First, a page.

The condition of this car also begged the questions: What of this car could actually be salvaged or reused? Does it have any value at all? The glass looked alright, but I didn’t spend a whole lot of time on this busy thoroughfare getting too up-close-and-personal with this car, as I didn’t want anyone to assume I was responsible in any way for getting and leaving it there. The Citation model, itself, has already been chronicled at CC as “GM’s Deadliest Sin”, so my intent here is not necessarily to restate any of that. It just seems to me that this particular car seemed to be the most perfect embodiment of the Citation during its entire, unfortunate life, in terms of what it turned out to be for many trusting consumers, what it did to contribute to the diminishing of GM’s once vast market share and reputation, and for the kind of lasting impression it left on many who had expected much, much more from the United States’ largest automaker.
“Murphy’s Law” is commonly described along the lines of a set of circumstances under which if anything can go wrong, it will go wrong. Not everything went wrong with the Citation. The stylists did a nice job. The interior was roomy, and the hatchbacks swallowed a lot of luggage and had a high utility factor. Fuel economy was good from the standard, Pontiac-sourced “Iron Duke” 2.5L four-cylinder with its 90 hp, which was mounted sideways. Chevy’s new 2.8L V6 yielded over 25% more horsepower than the four, with 115 hp on tap. The entire Citation range was also moderately light, weighing in the 2,500-pound range which was generally about 100 – 200 pounds less than the entire two-door Monza line-up. As detailed in the link above, things did not end well, with many of over 811,500 first-year Citations leaving a bad taste in the minds of many buyers. For the record, my Uncle Bob really liked his, which he still maintains was a good car. Apparently, they had gotten one of the good ones, and that car served as their primary family hauler until my other cousin came along.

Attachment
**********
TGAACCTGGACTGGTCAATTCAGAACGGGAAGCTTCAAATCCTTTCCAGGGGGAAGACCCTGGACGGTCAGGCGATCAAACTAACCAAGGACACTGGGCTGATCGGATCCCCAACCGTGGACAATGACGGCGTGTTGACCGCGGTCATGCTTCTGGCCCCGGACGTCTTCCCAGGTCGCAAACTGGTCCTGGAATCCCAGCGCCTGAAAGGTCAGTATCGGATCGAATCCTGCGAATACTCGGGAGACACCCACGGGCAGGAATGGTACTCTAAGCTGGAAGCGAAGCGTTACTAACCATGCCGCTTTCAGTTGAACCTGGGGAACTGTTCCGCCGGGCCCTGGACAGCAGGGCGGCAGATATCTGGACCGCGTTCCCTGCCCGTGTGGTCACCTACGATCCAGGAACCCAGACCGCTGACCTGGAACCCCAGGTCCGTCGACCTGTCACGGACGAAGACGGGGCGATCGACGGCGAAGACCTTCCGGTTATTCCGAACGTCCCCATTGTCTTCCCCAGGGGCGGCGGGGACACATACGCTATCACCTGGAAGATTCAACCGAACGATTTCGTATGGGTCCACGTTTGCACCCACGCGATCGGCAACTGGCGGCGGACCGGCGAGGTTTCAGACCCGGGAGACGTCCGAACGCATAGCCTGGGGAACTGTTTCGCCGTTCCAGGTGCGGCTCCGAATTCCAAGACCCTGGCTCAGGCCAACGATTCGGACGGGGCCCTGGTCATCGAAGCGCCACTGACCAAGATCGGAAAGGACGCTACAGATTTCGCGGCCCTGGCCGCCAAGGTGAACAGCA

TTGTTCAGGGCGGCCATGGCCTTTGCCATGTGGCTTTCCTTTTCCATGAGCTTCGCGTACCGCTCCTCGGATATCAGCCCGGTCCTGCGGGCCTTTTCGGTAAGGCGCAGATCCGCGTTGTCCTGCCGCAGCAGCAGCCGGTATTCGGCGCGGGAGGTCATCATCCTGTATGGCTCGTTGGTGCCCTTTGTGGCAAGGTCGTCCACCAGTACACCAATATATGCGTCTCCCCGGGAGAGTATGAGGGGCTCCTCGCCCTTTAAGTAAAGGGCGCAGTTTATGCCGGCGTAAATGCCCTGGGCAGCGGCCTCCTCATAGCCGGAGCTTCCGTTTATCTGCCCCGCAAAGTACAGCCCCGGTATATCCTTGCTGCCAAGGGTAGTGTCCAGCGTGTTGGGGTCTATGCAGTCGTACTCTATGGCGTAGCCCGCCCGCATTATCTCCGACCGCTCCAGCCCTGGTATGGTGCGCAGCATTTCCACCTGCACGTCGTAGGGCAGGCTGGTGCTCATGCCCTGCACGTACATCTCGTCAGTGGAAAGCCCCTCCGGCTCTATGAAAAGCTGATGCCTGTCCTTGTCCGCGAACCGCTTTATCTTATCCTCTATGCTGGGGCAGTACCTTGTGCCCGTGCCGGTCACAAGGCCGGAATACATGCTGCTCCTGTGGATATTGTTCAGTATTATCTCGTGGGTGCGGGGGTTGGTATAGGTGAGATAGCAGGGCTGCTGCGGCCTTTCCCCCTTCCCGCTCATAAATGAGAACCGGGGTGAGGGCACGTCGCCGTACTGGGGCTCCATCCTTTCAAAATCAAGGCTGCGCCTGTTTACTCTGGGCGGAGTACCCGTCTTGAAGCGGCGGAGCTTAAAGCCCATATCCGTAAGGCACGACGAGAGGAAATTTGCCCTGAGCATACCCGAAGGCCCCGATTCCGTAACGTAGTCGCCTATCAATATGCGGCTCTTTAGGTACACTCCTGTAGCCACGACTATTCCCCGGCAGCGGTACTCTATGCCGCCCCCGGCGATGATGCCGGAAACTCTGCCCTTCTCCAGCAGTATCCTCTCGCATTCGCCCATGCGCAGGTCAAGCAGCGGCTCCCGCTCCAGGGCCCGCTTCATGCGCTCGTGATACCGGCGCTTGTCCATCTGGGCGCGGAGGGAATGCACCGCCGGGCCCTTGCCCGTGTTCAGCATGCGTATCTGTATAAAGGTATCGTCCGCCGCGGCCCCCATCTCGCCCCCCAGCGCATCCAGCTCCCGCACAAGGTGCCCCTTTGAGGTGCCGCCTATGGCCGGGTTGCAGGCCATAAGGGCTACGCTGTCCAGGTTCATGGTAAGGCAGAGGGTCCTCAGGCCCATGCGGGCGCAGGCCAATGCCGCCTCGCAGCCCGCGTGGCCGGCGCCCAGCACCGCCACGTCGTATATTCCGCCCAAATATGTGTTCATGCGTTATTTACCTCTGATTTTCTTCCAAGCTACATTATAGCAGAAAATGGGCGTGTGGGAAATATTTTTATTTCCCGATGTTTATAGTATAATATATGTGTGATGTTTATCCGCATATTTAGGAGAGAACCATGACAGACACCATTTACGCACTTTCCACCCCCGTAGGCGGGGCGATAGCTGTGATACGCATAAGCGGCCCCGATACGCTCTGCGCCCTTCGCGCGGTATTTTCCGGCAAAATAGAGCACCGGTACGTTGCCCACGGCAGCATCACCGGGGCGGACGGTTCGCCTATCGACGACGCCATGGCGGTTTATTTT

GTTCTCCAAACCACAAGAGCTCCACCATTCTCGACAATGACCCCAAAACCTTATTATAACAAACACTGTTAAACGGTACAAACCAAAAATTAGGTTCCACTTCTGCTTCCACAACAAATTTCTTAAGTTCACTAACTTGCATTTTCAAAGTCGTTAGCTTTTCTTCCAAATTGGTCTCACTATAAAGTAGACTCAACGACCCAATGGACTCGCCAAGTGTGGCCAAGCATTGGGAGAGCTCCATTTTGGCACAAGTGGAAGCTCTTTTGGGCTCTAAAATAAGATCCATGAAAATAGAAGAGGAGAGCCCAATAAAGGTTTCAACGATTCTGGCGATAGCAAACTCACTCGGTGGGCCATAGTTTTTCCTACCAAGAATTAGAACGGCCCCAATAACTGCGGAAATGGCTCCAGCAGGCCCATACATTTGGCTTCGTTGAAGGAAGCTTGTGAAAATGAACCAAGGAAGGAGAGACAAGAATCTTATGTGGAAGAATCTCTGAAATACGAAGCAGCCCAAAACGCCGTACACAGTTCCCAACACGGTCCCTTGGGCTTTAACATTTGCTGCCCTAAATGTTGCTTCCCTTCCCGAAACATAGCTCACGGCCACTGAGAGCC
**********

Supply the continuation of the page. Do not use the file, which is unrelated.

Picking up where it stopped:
I was in elementary school in Flint, Michigan when the song “Murphy’s Law” by dance band Cheri was a hit on R&B radio. It’s a song I remember hearing from the tinny speakers at the front of the school bus. The sped-up vocals in the chorus reminded me a little bit of something from some song on one of the Disney records I was actually allowed to have at that age (played, of course, on my plastic Fisher-Price turntable in two-tone brown and beige). “Got it all together, dont’cha, Baby?” “Murphy’s Law… is sure out to get you.” Words that could have been uttered directly from this Chevy Citation or last year’s calendar, if either could talk. Let us all collectively cross our fingers, toes, and everything else that there will never be another, ever again, like either this car or last year.
South Edgewater, Chicago, Illinois.
Tuesday, December 22, 2020.
Click here for related reading on an ’81 found a year ago by contributor Jim Klein.